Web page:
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UPDATE: Griggs County School principal placed on administrative leave

COOPERSTOWN, N.D. -- Griggs County Central School Principal Timothy Stathis has been placed on paid administrative leave after officials said he was unwilling to do his job.

Timothy Stathis

COOPERSTOWN, N.D. -- Griggs County Central School Principal Timothy Stathis has been placed on paid administrative leave after officials said he was unwilling to do his job.

The School Board made the unanimous decision Friday in a special meeting just eight days after voting unanimously in favor of not renewing Stathis’ contract, which expires June 30.

“He turned in his keys,” Superintendent Meghan Brown said.

During a Feb. 11 special meeting, Brown made the recommendation to not renew Stathis’s contract because of his “unwillingness to fulfill the duties of the job he was hired and paid to fulfill and (his) unwillingness to take directives from his superior," according to a statement issued Tuesday. The School Board and Brown did not give further details on why Stathis would not be returning to the school as its principal.

But Stathis has denied that he has been unwilling to do his job, adding, “It is wrong to have called my willingness to perform my duties into question."


The district will not fill the position for the remainder of this term, and the School Board will initiate a search for a principal for the next school year, she said.

Stathis, who was in the first year of his contract and has an annual salary of $80,000, made arrangements Friday to return to the school with a School Board member to clean out his office, she said.

The board considered its three options, including continuing to have him work through the end of his contract, offering a buyout of his contract or being placed on paid leave until June 30, the last day of his contract.

Friday’s meeting lasted about 30 minutes, the superintendent said.

News of the nonrenewal decision prompted a community outcry, spearheaded by a Facebook page, “Support for Principal Stathis,” which drew more than 240 members over the past week.

Reaction to the news was swift.

Melissa Myers, who is co-administrator of the Facebook page with Mara Campbell, said she intends to seek election to the School Board.

“Melissa and I were saddened but not surprised by the turn of events at the meeting this afternoon,” Campbell wrote on page.


She encouraged supporters to write letters to the editor to the Griggs County Courier, Cooperstown’s weekly newspaper, as well as the Herald, to voice their opinions.

“We made our voices heard, and I know Tim and his family were grateful for our support,” Campbell wrote. “The only way to bring about change and prevent this from happening in the future is to elect those who care first and foremost about our student's education. Melissa has proven herself a strong and eloquent voice of our community.”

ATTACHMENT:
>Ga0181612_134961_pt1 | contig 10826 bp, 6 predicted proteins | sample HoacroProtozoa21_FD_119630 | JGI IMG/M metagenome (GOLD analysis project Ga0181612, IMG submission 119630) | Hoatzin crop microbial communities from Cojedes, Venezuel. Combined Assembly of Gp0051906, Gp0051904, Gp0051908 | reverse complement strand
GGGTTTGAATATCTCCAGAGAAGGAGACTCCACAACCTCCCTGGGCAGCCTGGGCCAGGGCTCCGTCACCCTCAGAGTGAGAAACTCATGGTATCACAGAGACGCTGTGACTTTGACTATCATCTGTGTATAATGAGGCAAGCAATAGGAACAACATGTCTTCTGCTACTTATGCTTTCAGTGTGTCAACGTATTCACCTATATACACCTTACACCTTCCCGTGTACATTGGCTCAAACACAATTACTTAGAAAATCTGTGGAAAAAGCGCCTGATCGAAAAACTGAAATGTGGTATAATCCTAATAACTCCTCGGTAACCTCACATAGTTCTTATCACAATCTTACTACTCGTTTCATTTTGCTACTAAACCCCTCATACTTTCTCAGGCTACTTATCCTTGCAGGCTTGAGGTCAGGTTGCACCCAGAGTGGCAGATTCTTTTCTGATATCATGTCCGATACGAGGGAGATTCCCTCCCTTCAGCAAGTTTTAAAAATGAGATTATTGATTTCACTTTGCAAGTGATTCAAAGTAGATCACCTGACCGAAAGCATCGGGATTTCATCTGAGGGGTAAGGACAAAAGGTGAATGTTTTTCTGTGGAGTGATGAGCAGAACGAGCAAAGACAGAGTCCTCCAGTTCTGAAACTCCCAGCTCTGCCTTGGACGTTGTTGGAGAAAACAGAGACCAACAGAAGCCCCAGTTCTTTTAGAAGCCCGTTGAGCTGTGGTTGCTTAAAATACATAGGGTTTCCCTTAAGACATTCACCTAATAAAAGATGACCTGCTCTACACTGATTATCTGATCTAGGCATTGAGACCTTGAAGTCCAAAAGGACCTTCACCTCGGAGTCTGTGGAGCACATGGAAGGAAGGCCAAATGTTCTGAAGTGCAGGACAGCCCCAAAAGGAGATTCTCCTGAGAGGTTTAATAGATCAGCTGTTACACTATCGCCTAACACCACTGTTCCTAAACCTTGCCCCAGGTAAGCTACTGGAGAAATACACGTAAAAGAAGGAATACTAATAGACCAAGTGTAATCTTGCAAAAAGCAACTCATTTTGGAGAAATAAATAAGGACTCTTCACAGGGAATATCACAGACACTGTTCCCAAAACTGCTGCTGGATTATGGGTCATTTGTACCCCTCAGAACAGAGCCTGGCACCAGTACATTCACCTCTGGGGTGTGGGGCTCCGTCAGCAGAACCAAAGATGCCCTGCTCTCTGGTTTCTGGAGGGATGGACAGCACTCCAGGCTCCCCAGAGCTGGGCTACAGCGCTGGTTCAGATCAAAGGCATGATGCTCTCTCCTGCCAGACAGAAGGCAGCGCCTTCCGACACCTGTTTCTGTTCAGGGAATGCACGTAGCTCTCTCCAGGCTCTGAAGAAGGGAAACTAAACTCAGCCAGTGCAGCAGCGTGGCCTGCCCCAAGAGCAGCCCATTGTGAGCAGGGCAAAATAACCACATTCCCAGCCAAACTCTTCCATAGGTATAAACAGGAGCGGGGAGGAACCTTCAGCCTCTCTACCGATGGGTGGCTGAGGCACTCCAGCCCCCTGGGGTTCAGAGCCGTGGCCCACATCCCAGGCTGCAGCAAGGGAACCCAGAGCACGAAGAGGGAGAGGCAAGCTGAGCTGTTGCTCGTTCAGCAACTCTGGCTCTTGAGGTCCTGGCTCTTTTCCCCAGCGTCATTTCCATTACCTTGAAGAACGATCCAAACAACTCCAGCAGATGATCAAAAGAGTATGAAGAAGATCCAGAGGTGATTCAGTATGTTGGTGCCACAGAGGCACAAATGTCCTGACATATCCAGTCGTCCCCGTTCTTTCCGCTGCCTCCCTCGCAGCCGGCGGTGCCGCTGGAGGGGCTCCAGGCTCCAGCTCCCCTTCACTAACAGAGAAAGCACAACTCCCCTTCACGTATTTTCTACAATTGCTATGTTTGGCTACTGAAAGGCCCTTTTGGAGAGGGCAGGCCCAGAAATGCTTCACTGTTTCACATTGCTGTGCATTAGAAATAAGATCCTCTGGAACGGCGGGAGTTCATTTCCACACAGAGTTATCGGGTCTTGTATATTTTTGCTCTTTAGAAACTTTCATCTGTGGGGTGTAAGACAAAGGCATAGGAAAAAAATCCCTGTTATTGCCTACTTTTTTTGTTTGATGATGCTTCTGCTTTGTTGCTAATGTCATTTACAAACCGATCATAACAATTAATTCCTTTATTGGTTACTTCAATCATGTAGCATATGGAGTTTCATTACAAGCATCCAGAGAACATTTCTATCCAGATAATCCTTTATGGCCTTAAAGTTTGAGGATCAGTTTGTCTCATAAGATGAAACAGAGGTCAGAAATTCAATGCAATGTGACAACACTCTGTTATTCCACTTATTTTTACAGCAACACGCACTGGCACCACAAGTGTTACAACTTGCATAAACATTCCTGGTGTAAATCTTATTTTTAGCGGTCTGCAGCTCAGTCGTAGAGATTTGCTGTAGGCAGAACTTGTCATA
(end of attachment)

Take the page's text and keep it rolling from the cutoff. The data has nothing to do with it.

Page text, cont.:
The School Board also has been advised by the North Dakota School Board Association to write a letter to the editor to the Griggs County Courier, the local newspaper, to address the situation, Brown said. The newspaper published a front-page story this week about the contract nonrenewal.

‘It’s more complicated than that’ Stathis has spent most of his 30-year career working in Alaska school systems, he said. He also has worked in the Los Angeles area.

Immediately before coming to Cooperstown, Stathis was superintendent of Fremont County School District 38 in Arapahoe, Wyo.

However, he was fired from that position last April, after nine months on the job, according to  articles in the Casper (Wyo.) Star Tribune and other Wyoming newspapers.

He had been that school district’s sixth superintendent in eight years, according to the reports.

Brown said Stathis listed the Wyoming job on his resume.


“Nobody we contacted led us to believe he had been fired from that job,” she said.

Cooperstown district officials contacted people listed as references on Stathis’ application, she said. However, none of them were affiliated with the school district.

Stathis told the Herald Friday he was working in Wyoming on a provisional contract.

When asked whether he had been dismissed, he said, “it’s more complicated than that.”

“I have worked this job 14 hours a day,” Stathis told the Herald earlier this week. “And everyone knows with how much care and attention I have given to each student, parent, and staff member, in a job where there are 200 things happening in any given day. People have appreciated my professionalism.”

Griggs County Central’s enrollment this year is about 240, according to the North Dakota Department of Public Instruction.

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